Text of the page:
The week in higher education

March 18, 2010

Lord Mandelson now has another title to add to his collection, which has drawn comparisons with Gilbert and Sullivan's Grand Pooh-Bah, Lord High Everything Else. The First Secretary, who counts universities among his many areas of responsibility, has been made an honorary freeman of Hartlepool, it was reported on 12 March. He was the town's MP for 12 years.

Universities should compensate for a future dearth of government funding in the UK by bidding for the billions of dollars Barack Obama has pledged for research, David Lammy has said. The higher education minister said on 12 March that "the huge financial stimulus for US research that President Obama has announced" could be either a "threat or an opportunity ... British universities can lament the fact that we can't afford a cash injection on that scale. Or they can, as I've repeatedly urged, try to get a piece of the action."

The "hyper-masculinity" of Jack Bauer, fictional hero of the television series 24, has helped to desensitise the Western world to terrorism, an academic has said. Klaus Dodds, professor of geopolitics at Royal Holloway, University of London, said on 12 March that "Jack Bauer was the pin-up for the neocons of the post-9/11 era ... What 24 did was to help viewers understand the need for assertive action in the face of the threat of a 'ticking bomb'. So torture, as we have seen, no longer seems outrageous." He was following up remarks on the topic by Dame Eliza Manningham-Buller, the former head of MI5.

The government's "social mobility tsar", Alan Milburn, has said he would like to see the cap on tuition fees lifted, breaking the pact of silence on the topic adhered to by the Labour and Conservative parties in the run-up to the general election. Mr Milburn, who is a former Labour Cabinet member, made the comments in a lecture in London on 12 March.

The bulging pay packets of vice-chancellors came under the spotlight on 13 March, when it was reported that in 2008-09 they received average pay rises of 8.5 per cent. The salaries of many university chiefs now top £300,000 a year, and about 80 earn more than the prime minister. For a comprehensive analysis of pay in the sector, including the rising sums paid to vice-chancellors, see Times Higher Education on 1 April.

Never one to avoid the limelight, David Nutt - who was sacked as the government's drugs tsar last year - has developed an alternative to booze that he says offers a "safe way to have fun". The "Nutt slammer" is a liquid based on benzodiazepines, drugs that include Valium and temazepam, it was reported on 14 March. Professor Nutt is developing the drink, which he says will give a similar kick to alcohol but without the harmful effects, at Imperial College London. He said it could be available by the end of 2012, and an antidote will allow people to sober up instantly. "Modern science can now provide a safer way for us to have fun," he said.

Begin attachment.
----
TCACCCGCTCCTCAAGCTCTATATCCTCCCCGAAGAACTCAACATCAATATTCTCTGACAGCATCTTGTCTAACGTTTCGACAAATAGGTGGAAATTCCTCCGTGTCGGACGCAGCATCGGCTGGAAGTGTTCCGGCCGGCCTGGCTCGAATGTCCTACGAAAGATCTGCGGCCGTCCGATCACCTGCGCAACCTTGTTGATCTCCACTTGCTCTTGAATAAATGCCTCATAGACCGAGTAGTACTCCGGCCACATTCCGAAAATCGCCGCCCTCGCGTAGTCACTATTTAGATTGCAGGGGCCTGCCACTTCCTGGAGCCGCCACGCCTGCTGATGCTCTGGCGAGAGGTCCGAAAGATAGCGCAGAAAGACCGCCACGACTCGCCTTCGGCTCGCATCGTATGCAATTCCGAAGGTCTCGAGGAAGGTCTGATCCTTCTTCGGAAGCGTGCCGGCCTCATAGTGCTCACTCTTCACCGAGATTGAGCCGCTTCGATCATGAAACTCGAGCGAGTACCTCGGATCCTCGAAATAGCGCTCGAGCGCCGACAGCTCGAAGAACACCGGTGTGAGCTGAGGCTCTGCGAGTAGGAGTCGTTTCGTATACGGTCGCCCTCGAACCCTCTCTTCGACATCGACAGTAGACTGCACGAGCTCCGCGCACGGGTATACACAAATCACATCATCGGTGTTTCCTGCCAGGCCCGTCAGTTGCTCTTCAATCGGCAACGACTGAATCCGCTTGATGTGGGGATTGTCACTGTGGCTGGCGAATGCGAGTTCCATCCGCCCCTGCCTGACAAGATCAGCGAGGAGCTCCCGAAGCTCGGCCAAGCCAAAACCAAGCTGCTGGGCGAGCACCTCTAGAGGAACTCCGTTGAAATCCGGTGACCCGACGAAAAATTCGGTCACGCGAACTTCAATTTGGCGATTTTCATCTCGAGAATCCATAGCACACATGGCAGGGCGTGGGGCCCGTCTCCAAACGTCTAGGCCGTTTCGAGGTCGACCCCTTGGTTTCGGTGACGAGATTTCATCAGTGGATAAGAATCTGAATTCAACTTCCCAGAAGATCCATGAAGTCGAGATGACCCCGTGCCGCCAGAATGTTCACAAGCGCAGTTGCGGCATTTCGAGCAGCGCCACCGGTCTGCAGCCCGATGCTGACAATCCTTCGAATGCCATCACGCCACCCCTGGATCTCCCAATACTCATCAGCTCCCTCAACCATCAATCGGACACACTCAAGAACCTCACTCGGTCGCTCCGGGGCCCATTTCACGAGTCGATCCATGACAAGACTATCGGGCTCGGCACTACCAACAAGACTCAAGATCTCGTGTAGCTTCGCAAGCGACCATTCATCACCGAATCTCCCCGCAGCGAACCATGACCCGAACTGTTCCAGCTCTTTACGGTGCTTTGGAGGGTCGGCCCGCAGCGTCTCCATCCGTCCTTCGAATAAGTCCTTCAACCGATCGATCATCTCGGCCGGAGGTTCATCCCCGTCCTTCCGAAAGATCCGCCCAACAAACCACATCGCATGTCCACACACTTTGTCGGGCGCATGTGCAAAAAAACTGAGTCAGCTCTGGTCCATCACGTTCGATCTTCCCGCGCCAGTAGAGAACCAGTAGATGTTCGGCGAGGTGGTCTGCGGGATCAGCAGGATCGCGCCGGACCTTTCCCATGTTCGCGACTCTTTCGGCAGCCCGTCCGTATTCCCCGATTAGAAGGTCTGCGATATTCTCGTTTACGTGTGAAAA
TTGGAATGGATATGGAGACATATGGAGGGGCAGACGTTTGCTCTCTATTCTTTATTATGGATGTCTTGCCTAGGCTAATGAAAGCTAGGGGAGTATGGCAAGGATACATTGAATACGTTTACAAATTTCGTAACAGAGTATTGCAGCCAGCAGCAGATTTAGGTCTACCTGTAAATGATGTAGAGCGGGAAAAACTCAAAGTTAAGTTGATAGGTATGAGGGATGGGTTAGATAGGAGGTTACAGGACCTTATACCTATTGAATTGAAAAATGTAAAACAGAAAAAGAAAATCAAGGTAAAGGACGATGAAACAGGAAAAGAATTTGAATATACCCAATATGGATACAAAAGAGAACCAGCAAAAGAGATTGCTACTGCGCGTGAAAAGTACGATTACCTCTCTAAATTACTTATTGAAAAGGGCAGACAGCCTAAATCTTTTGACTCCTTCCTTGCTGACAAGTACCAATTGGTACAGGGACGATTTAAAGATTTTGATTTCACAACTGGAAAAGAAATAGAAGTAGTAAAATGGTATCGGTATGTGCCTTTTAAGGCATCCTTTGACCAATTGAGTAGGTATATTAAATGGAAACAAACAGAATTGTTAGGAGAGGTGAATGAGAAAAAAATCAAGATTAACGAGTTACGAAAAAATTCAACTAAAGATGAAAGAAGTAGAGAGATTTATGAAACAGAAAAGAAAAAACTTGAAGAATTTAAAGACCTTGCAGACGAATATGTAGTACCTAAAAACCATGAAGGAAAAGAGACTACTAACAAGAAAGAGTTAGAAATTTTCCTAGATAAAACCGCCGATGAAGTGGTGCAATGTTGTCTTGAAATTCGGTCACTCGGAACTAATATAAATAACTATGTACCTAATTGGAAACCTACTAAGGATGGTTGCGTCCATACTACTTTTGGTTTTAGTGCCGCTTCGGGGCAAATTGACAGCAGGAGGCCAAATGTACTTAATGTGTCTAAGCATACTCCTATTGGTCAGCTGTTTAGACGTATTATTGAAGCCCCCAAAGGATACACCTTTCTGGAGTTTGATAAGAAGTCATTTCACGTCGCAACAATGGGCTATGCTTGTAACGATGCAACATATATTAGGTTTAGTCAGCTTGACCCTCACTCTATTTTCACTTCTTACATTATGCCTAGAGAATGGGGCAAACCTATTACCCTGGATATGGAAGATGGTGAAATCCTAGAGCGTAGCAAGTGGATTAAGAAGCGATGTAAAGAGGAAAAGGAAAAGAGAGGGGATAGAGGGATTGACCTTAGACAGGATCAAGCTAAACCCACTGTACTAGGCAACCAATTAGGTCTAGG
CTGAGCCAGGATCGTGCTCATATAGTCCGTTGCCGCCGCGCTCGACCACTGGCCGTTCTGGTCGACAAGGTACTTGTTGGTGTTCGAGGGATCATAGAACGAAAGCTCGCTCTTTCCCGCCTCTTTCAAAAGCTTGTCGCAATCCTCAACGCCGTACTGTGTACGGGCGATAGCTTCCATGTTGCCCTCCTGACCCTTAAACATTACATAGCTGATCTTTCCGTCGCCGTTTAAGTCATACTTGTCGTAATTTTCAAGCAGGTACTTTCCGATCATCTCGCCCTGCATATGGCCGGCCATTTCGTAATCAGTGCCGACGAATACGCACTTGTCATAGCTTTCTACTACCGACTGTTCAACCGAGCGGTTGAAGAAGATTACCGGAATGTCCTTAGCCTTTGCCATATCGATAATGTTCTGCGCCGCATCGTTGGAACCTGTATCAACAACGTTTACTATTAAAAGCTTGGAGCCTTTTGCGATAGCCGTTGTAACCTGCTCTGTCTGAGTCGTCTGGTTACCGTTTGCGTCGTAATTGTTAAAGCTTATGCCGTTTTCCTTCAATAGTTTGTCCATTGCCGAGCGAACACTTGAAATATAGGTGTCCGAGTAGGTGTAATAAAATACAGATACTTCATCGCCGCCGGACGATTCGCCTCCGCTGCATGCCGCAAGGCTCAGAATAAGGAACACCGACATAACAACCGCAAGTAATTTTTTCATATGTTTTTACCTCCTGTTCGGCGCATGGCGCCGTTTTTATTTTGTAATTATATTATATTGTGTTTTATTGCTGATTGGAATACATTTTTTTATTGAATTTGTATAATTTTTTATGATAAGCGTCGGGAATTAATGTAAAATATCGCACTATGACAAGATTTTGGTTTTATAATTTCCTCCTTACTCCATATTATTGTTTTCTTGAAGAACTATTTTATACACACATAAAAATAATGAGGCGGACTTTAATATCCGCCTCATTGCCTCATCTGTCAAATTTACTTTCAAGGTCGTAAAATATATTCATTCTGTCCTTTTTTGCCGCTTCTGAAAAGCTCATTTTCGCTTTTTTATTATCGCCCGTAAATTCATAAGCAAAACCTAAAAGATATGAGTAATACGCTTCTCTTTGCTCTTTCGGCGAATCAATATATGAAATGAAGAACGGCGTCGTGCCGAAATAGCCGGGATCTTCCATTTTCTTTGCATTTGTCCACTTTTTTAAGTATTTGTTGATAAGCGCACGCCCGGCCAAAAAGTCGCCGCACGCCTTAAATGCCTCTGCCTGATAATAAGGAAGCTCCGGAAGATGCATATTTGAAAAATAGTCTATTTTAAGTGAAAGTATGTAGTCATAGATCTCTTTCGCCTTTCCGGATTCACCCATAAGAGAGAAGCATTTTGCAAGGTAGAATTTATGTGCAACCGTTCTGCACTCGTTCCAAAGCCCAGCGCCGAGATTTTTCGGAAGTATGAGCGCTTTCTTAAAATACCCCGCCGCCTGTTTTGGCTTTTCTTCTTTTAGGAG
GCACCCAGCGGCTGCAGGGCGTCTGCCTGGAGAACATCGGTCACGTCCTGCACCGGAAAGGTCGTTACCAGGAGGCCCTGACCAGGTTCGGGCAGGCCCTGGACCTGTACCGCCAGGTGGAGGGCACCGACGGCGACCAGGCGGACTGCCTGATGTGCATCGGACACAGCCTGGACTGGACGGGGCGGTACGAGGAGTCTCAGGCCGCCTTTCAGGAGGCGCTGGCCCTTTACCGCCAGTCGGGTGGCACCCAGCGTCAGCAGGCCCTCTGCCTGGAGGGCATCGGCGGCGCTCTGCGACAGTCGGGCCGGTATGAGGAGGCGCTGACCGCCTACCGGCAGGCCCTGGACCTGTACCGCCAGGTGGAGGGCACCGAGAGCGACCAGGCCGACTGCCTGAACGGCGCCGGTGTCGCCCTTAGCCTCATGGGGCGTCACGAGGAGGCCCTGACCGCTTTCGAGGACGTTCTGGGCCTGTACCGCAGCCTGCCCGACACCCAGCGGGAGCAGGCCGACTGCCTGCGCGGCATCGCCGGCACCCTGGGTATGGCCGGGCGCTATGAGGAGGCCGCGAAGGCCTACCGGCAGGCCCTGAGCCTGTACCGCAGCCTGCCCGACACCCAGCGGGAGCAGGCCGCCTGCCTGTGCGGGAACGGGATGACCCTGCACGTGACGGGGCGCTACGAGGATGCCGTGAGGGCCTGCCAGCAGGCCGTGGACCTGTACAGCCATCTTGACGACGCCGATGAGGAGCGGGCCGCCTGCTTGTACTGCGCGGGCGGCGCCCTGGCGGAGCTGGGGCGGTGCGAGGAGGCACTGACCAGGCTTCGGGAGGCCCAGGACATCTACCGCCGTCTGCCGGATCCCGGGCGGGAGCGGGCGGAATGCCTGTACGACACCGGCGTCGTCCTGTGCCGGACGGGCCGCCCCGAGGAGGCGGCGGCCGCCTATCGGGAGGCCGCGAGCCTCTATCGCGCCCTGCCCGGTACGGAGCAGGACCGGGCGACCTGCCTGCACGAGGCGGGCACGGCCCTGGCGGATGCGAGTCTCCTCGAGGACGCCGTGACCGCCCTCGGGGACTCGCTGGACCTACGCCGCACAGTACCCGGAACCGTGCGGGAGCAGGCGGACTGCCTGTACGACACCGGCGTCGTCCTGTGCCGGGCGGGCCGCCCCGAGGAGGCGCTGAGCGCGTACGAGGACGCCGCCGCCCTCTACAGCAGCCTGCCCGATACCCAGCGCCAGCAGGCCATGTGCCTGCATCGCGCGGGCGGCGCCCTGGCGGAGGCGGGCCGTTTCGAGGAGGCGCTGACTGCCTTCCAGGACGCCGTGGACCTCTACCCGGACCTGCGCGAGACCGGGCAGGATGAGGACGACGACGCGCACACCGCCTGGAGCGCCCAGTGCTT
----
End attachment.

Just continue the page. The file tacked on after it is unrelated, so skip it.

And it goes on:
The science budget will be protected if Labour remains in power, Lord Mandelson has said. He was quoted on 15 March saying that the government had "no plans to cut science spending. We have made a colossal investment in science, and we're not looking to reverse that." His comments come after Adam Afriyie, the Conservative shadow science minister, said he would "hold a party" if a Tory government "managed to maintain science expenditure at the level that Labour leaves it".

One in seven female students has been the victim of serious sexual assault or serious physical violence while at university, according to the National Union of Students. The NUS conducted a literature review and an online survey of 2,058 female students on their experiences including harassment, stalking, violence and sexual assault. Some 14 per cent of respondents said they had been the victim of serious sexual assault while at university or college. In a majority of cases the perpetrator was also a student, according to the study, which is published today.

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